Since Logsdon and DeStock were not in pari delicto and Logsdon is primarily liable and DeStock only secondarily liable to Reid and Alvey, DeStock will be entitled to indemnity against Logsdon for any sums it is required to pay in damages to them. Lexington Country Club v. Stevenson, Ky., 390 S.W.2d 137, 143 (1965)․
Logsdon complains that if DeStock is entitled to indemnity against him, he will lose the benefit of his settlements with Reid and Alvey. Perhaps; but he entered into those settlements with knowledge of the existence of DeStock's cross claim for indemnity. Except for the amounts paid, the terms of the settlements are not found in this record, so it is unknown whether the settlement documents include the standard “hold harmless” clause contained in the agreement considered in Crime Fighters Patrol v. Hiles, supra, at 937. If so, Reid and Alvey are precluded from any recovery against DeStock; for DeStock would be entitled to indemnity against Logsdon for the amount of that recovery, and Reid and Alvey would be required to hold Logsdon harmless to the extent of the indemnification. Id. If not, Reid and Alvey can proceed to trial on their claims against DeStock in accordance with the principles set forth in this opinion. Of course, DeStock will be entitled to credit against any judgments in favor of Reid or Alvey for the amounts which each respectively received in settlement from Logsdon. Burke Enterprises, Inc. v. Mitchell, Ky., 700 S.W.2d 789, 794–96 (1985); Daniel v. Turner, Ky., 320 S.W.2d 135 (1959). DeStock will then be entitled to indemnity against Logsdon for any sums it is required to pay in damages to Reid and/or Alvey. (Emphasis added)
The DeStock Court, in making the observation that the existence of a hold harmless clause in their release of Logsdon would preclude plaintiffs from any recovery against DeStock, cited to the decision in Crime Fighters Patrol v. Hiles, 740 S.W.2d 936 (Ky.1987). In Hiles, the plaintiff was assaulted while visiting a White Castle restaurant. The plaintiff settled with the assailant and thereafter filed suit against White Castle, who in turn filed a third-party complaint against its security firm, Crime Fighters Patrol. In addition, both White Castle and Crime Fighters Patrol filed actions against the assailant seeking indemnity. Based upon “hold harmless” language contained in settlement agreement between the plaintiff and assailant, the trial court granted summary judgment in favor of White Castle and Crime Fighters Patrol. On appeal, the Supreme Court held that because the assailant, White Castle and Crime Fighters Patrol were not in pari delicto, the latter two would have been entitled to complete indemnity from the assailant. Id. at 940–41. Further, because the assailant had a contractual agreement from the plaintiff indemnifying him against any further liability, the plaintiff himself would have been the responsible party for any judgment against White Castle or Crime Fighters Patrol. Id. This is referred to as the “circuitry of litigation” that courts have sought to avoid. Zetter v. Griffith Aviation, Inc., 435 F.Supp.2d 622, 631 (E.D.Ky.2006) (Citing Copeland v. Humana of Kentucky, Inc., 769 S.W.2d 67, 69 (Ky.App.1989)) (internal citations omitted).
Appellants seek to convince this Court that under the release documents, “[t]he Kings and Motorist Mutual are indemnified against medical liens, Medicare claims, and any claim imaginable other than this one. That is the stated intent of the document and that is how each Release should be applied.” Unfortunately, we are of the opinion that a plain reading of the release language does not support Appellant's interpretation. The release language is not ambiguous. Looking only at the four corners of the documents, it is clear that Appellants intended to preserve their right to pursue a claim against Appellee. However, it is also clear that Appellants agreed to hold harmless and indemnify the released parties from “any and all claims, liens, causes of action, demands or suits of any kind which may have been brought because of the accident referred to herein․” Despite Appellants' argument to the contrary, there simply is no limiting language in the release excluding indemnification for a dram shop claim.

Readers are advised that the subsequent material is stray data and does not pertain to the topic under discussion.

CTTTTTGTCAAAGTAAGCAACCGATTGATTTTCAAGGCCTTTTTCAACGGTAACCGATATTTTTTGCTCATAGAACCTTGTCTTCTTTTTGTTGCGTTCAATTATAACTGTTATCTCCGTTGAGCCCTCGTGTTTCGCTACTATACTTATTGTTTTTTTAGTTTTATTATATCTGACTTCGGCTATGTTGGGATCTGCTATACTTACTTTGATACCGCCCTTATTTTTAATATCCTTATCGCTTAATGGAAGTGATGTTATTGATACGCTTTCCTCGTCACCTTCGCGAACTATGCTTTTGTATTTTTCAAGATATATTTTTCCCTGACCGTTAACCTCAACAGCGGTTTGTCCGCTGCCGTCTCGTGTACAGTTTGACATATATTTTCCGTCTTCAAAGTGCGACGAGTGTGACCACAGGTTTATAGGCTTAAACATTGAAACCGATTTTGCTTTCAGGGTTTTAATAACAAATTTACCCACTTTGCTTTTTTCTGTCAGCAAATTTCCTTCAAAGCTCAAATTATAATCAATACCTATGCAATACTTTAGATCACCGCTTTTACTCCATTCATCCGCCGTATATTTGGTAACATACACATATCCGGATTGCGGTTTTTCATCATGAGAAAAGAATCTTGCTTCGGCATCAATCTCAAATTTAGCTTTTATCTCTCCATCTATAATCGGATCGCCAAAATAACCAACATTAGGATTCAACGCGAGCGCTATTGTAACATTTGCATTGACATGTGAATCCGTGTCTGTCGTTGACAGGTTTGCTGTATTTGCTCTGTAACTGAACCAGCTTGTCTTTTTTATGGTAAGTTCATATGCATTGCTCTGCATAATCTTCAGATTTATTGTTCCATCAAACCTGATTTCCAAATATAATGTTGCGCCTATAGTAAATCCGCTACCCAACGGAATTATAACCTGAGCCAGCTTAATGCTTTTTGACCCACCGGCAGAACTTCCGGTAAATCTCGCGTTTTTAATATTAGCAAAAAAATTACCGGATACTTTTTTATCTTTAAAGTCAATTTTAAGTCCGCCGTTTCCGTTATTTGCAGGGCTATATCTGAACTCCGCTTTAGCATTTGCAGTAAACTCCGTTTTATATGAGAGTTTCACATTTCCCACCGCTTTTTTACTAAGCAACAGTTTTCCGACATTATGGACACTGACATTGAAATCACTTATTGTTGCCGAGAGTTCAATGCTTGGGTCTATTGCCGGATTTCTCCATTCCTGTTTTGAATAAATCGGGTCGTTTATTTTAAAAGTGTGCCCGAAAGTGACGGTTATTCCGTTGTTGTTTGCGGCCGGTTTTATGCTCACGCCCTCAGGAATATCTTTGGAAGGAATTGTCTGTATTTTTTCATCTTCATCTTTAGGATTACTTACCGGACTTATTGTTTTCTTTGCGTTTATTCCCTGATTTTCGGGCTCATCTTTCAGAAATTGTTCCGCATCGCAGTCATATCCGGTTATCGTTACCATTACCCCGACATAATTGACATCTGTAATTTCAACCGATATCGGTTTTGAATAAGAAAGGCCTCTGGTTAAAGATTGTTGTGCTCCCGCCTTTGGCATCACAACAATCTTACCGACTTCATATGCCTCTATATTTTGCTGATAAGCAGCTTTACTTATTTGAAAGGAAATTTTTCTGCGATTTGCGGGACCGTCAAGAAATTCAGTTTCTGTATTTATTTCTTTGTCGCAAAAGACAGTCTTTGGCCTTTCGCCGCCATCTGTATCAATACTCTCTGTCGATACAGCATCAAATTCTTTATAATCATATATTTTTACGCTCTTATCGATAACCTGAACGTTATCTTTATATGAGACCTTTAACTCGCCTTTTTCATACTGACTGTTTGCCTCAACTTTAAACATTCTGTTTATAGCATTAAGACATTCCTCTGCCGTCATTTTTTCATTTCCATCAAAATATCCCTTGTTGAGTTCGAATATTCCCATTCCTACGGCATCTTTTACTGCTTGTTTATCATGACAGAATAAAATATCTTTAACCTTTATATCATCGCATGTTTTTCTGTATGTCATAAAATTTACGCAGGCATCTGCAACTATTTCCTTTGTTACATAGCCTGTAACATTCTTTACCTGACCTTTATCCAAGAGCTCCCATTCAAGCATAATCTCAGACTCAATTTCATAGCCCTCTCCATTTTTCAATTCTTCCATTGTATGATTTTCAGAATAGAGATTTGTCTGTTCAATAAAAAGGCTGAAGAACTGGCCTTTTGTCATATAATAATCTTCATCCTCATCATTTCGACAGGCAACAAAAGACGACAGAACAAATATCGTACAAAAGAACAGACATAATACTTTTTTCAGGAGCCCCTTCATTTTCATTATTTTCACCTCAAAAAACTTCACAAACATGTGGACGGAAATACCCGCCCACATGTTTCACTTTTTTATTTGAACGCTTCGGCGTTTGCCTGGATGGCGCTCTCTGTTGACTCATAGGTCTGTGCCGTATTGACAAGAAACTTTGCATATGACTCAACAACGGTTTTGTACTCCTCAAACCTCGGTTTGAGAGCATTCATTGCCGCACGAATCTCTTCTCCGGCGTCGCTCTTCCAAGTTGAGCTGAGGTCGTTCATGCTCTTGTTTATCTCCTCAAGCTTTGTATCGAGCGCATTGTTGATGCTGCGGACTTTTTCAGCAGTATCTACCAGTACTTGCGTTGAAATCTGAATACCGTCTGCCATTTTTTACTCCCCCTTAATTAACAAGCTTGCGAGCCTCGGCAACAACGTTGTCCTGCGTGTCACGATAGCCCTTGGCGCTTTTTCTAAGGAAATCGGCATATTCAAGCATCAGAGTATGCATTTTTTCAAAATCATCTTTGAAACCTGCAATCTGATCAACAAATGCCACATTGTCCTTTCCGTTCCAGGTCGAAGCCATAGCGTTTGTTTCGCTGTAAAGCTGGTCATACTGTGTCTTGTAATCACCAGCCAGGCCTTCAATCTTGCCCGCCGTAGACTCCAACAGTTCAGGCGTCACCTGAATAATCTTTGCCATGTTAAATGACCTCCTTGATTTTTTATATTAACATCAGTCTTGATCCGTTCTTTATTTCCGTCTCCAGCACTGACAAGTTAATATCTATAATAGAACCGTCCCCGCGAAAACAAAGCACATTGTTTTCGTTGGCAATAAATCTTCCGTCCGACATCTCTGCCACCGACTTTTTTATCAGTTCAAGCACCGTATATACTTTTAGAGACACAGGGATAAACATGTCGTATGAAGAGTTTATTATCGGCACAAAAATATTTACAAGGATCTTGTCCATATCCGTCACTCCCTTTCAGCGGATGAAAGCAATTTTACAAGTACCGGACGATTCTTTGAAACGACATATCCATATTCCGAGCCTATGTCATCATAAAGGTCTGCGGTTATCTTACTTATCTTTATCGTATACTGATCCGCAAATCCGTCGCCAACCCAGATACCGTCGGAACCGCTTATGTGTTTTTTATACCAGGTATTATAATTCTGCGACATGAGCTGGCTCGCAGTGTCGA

We are cognizant of the effect that this opinion will have on Appellants. Nevertheless, we cannot construe the release document in variance to its plain and unambiguous language regardless of what Appellants now assert was its intent. We believe that there is no conclusion that can be reached other than any cause of action against Appellee is moot because there ultimately can be no recovery of damages.
We conclude that the rationale set forth in both DeStock and Hiles is dispositive herein. Although Appellants preserved their right to pursue a cause of action against Appellee, the “hold harmless” provision effectuates a release of any dram shop liability. Accordingly, we are compelled to agree with the trial court that “[Appellants] are precluded from any recovery against [Appellee] because it would then be entitled to indemnity against King for the amount of any recovery, and [Appellants] would be required to hold King harmless to the extent of the indemnification.” Again, this is the “circuitry of litigation” that courts must avoid.
Because we have determined that summary judgment was proper herein, we necessarily do not reach Appellants argument concerning the availability of punitive damages.
For the reasons set forth herein, the order of the Jefferson Circuit Court is affirmed.
CLAYTON, JUDGE, CONCURS. JONES, JUDGE, CONCURS IN RESULT ONLY.
Response sent, thank you
Docket No: NO. 2013–CA–001400–MR
Decided: December 19, 2014
Court: Court of Appeals of Kentucky.